Great input! Thanks for sharing!
shankar.balan is offline   Reply With Quote
Old 14th December 2014, 17:58   #3
Mr.ASG's Avatar
Join Date: Nov 2014
Location: KL-31
Posts: 32
Thanked: 15 Times
Default Re: Renault's new two-cylinder, two-stroke 730cc diesel with 67 BHP & 145 Nm torque

Maybe this engine can be one of the worlds most efficient engines ever offering efficiency up to 50% as it combines two stroke diesel technology & features like CRDi & turbo charging etc.
Not to mention the best configuration for a two cylinder diesel engine is having two stokes, as two stroke engines are smoother and vibration free.
They are likely to use these engines to power hybrid systems in their future vehicles.
Mr.ASG is offline   (3) Thanks Reply With Quote
Old 19th December 2014, 09:54   #4
Senior - BHPian
Tushar's Avatar
Join Date: Oct 2014
Location: Mumbai
Posts: 1,137
Thanked: 8,237 Times
Default Re: Renault's new two-cylinder, two-stroke 730cc diesel with 67 BHP & 145 Nm torque

Renault has revealed the 'POWERFUL', a small displacement 2-stroke diesel engine. The two-cylinder engine is said to be half the size of Renault's 1.5-litre dCi diesel motor & weighs 40 kg less.

Link to Team-BHP news article
Tushar is offline   Reply With Quote
Old 19th December 2014, 10:31   #5
Join Date: Nov 2009
Location: RJ-02,DL,MH-12
Posts: 694
Thanked: 679 Times
Default Re: Renault's new two-cylinder, two-stroke 730cc diesel with 67 BHP & 145 Nm torque

Its good to note that German giants are focusing on large machines and higher power and at the same time Renault is focusing on efficient mobility thereby encouraging development in tier II countries and assuring improved lifestyle through induction of small vehicles with lower emission footprint.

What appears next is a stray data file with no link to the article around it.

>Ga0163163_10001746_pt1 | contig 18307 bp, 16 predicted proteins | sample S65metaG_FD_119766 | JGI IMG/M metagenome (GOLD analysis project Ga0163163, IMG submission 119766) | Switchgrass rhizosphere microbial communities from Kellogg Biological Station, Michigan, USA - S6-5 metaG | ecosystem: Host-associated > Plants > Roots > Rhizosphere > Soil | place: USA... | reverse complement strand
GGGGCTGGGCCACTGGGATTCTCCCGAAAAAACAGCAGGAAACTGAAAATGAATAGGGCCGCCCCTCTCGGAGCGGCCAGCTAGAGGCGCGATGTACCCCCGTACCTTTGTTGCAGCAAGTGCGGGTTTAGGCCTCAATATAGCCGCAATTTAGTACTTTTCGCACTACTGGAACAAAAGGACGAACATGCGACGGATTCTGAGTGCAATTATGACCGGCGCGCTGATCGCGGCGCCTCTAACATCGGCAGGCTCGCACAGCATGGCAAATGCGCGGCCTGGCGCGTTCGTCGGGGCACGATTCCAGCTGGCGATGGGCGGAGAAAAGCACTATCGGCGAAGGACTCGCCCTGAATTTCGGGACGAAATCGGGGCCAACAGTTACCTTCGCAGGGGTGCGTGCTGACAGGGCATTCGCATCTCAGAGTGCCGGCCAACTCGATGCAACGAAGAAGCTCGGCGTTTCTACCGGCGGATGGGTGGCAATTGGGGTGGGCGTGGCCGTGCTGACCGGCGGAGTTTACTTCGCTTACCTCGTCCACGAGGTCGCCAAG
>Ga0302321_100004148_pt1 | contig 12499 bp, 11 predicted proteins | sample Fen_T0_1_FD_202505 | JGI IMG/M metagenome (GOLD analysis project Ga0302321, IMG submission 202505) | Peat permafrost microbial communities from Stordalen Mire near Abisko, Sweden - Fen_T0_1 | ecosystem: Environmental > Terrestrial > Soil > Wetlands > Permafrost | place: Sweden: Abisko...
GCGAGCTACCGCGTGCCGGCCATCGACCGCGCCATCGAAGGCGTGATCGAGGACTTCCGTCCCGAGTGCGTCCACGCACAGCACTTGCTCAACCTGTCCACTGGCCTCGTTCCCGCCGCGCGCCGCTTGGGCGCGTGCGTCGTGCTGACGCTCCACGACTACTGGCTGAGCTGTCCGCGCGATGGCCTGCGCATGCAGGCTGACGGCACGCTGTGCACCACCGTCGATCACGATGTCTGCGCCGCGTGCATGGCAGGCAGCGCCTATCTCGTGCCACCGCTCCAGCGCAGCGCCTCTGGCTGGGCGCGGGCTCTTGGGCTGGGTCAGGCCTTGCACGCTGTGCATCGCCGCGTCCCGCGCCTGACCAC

I would love to see vehicles performing beyond the 50% efficiency mark and to top it up if the same is coupled with electric traction, the efficiency will further go up.

One can never hit the ceiling while innovating new things and Renault might be able to prove this through this small wonder.

i74js is offline   Reply With Quote
Old 24th December 2014, 07:39   #6
Senior - BHPian
rajeev k's Avatar
Join Date: Jul 2009
Location: Emerging Metro
Posts: 3,266
Thanked: 1,636 Times
Default Re: Renault's new two-cylinder, two-stroke 730cc diesel with 67 BHP & 145 Nm torque

The difference between a Petrol Two Stroke engine which has gone out of usage due to environmental problems and the new Diesel two stroke is explained in this link. http://auto.howstuffworks.com/diesel-two-stroke1.htm
Costs could be a lot higher and it will be sometime before the engine is commercially produced and launched.
The two-stroke diesel cycle goes like this:
When the piston is at the top of its travel, the cylinder contains a charge of highly compressed air. Diesel fuel is sprayed into the cylinder by the injector and immediately ignites because of the heat and pressure inside the cylinder. This is the same process described in How Diesel Engines Work.
The pressure created by the combustion of the fuel drives the piston downward. This is the power stroke.
As the piston nears the bottom of its stroke, all of the exhaust valves open. Exhaust gases rush out of the cylinder, relieving the pressure.
As the piston bottoms out, it uncovers the air intake ports. Pressurized air fills the cylinder, forcing out the remainder of the exhaust gases.
The exhaust valves close and the piston starts traveling back upward, re-covering the intake ports and compressing the fresh charge of air. This is the compression stroke.
As the piston nears the top of the cylinder, the cycle repeats with step 1.
From this description, you can see the big difference between a diesel two-stroke engine and a gasoline two-stroke engine: In the diesel version, only air fills the cylinder, rather than gas and air mixed together. This means that a diesel two-stroke engine suffers from none of the environmental problems that plague a gasoline two-stroke engine.

Last edited by rajeev k : 24th December 2014 at 07:42.
rajeev k is offline   Reply With Quote

Thread Tools Search this Thread
Search this Thread:

Advanced Search

Similar Threads
Thread Thread Starter Forum Replies Last Post
Re Sleeving the cylinder of a 2 Stroke Engine The Great Motorbikes 33 11th November 2013 09:10
Mahindra unveils (navistar-sourced) 7.2L 6 cylinder diesel engine! 880 NM of torque GTO Commercial Vehicles 45 12th January 2010 11:46
What is the Difference Between a Two Stroke and Four Stroke Engine? WILDTHING Technical Stuff 3 25th January 2007 08:46
2 stroke ... 4 stroke ......6 STROKE ! pepper Technical Stuff 3 10th March 2005 00:58

All times are GMT +5.5. The time now is 12:30.

Copyright ©2000 - 2016, Team-BHP.com
Proudly powered by E2E Networks